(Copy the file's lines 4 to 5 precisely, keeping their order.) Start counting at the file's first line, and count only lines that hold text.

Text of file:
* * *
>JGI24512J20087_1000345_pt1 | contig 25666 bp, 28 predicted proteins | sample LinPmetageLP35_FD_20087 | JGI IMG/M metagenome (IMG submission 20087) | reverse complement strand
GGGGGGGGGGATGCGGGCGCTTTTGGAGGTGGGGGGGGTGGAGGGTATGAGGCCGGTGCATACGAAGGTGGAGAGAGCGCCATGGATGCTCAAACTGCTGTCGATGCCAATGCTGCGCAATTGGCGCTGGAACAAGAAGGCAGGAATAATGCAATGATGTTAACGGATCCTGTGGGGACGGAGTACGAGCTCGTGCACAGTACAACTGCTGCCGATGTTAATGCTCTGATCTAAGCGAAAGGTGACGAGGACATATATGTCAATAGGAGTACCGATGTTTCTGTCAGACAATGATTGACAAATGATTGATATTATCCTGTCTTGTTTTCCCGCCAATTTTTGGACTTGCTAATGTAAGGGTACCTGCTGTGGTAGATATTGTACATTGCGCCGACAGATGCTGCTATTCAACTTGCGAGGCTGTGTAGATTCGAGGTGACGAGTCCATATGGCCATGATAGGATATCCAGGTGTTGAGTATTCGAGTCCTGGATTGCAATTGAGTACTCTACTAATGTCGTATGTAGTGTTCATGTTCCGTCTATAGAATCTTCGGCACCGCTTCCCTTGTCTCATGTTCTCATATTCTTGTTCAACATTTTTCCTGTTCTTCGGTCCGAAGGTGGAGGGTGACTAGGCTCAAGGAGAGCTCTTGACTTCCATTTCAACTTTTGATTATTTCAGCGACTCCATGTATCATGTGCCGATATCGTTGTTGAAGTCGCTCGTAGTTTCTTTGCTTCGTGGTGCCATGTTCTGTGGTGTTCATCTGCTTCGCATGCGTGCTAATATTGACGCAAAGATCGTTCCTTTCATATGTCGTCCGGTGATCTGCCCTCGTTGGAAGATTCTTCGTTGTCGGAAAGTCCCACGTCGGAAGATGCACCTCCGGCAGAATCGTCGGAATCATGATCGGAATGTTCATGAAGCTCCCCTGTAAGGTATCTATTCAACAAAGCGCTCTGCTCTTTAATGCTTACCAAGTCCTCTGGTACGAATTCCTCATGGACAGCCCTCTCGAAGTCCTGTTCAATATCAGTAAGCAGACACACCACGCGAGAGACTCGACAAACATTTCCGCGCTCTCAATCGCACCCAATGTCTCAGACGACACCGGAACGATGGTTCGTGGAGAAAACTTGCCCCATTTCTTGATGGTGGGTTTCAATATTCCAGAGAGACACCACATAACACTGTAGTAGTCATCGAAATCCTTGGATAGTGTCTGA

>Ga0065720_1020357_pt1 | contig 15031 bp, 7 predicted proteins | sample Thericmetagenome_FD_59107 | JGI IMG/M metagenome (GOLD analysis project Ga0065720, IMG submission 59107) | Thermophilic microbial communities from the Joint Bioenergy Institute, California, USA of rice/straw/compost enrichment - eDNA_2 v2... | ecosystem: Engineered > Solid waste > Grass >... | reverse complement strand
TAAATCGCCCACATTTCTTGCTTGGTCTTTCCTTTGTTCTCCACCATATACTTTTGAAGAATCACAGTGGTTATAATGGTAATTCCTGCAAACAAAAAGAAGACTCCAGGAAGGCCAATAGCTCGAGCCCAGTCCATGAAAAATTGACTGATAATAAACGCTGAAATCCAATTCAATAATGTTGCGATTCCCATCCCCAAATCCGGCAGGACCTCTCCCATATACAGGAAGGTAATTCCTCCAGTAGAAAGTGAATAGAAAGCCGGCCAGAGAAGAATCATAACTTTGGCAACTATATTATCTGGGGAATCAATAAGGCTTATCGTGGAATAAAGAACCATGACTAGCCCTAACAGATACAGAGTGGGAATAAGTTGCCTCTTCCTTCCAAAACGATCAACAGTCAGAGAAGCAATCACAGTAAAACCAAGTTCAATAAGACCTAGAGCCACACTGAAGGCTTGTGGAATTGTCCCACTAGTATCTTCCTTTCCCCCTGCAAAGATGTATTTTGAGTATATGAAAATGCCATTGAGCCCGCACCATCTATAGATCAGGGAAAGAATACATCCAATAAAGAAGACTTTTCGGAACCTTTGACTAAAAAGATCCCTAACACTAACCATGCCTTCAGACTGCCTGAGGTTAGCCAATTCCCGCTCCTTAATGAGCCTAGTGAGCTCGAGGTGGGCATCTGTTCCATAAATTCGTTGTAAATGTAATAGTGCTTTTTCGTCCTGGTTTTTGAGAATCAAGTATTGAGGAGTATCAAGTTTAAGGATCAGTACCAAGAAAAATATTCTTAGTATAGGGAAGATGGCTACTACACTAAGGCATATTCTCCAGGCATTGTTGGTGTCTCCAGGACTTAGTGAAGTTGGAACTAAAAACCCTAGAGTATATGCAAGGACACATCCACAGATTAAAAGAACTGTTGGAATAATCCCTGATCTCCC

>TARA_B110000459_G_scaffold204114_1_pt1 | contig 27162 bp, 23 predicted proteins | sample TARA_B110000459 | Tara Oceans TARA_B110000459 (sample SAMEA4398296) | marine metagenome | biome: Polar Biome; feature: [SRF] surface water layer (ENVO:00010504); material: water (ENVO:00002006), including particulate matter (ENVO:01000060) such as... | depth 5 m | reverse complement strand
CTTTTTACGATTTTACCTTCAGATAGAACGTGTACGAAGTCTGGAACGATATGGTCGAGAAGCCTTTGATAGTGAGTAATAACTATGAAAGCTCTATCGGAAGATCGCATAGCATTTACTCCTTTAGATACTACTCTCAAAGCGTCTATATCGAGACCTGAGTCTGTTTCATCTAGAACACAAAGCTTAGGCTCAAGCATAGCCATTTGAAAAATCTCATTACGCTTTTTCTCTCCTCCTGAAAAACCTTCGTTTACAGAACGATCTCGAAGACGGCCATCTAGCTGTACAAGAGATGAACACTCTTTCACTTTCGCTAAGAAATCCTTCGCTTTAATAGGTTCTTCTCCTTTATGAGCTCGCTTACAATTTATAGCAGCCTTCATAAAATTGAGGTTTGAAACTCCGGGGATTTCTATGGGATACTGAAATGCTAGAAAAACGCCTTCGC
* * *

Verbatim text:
TAAATCGCCCACATTTCTTGCTTGGTCTTTCCTTTGTTCTCCACCATATACTTTTGAAGAATCACAGTGGTTATAATGGTAATTCCTGCAAACAAAAAGAAGACTCCAGGAAGGCCAATAGCTCGAGCCCAGTCCATGAAAAATTGACTGATAATAAACGCTGAAATCCAATTCAATAATGTTGCGATTCCCATCCCCAAATCCGGCAGGACCTCTCCCATATACAGGAAGGTAATTCCTCCAGTAGAAAGTGAATAGAAAGCCGGCCAGAGAAGAATCATAACTTTGGCAACTATATTATCTGGGGAATCAATAAGGCTTATCGTGGAATAAAGAACCATGACTAGCCCTAACAGATACAGAGTGGGAATAAGTTGCCTCTTCCTTCCAAAACGATCAACAGTCAGAGAAGCAATCACAGTAAAACCAAGTTCAATAAGACCTAGAGCCACACTGAAGGCTTGTGGAATTGTCCCACTAGTATCTTCCTTTCCCCCTGCAAAGATGTATTTTGAGTATATGAAAATGCCATTGAGCCCGCACCATCTATAGATCAGGGAAAGAATACATCCAATAAAGAAGACTTTTCGGAACCTTTGACTAAAAAGATCCCTAACACTAACCATGCCTTCAGACTGCCTGAGGTTAGCCAATTCCCGCTCCTTAATGAGCCTAGTGAGCTCGAGGTGGGCATCTGTTCCATAAATTCGTTGTAAATGTAATAGTGCTTTTTCGTCCTGGTTTTTGAGAATCAAGTATTGAGGAGTATCAAGTTTAAGGATCAGTACCAAGAAAAATATTCTTAGTATAGGGAAGATGGCTACTACACTAAGGCATATTCTCCAGGCATTGTTGGTGTCTCCAGGACTTAGTGAAGTTGGAACTAAAAACCCTAGAGTATATGCAAGGACACATCCACAGATTAAAAGAACTGTTGGAATAATCCCTGATCTCCC

>TARA_B110000459_G_scaffold204114_1_pt1 | contig 27162 bp, 23 predicted proteins | sample TARA_B110000459 | Tara Oceans TARA_B110000459 (sample SAMEA4398296) | marine metagenome | biome: Polar Biome; feature: [SRF] surface water layer (ENVO:00010504); material: water (ENVO:00002006), including particulate matter (ENVO:01000060) such as... | depth 5 m | reverse complement strand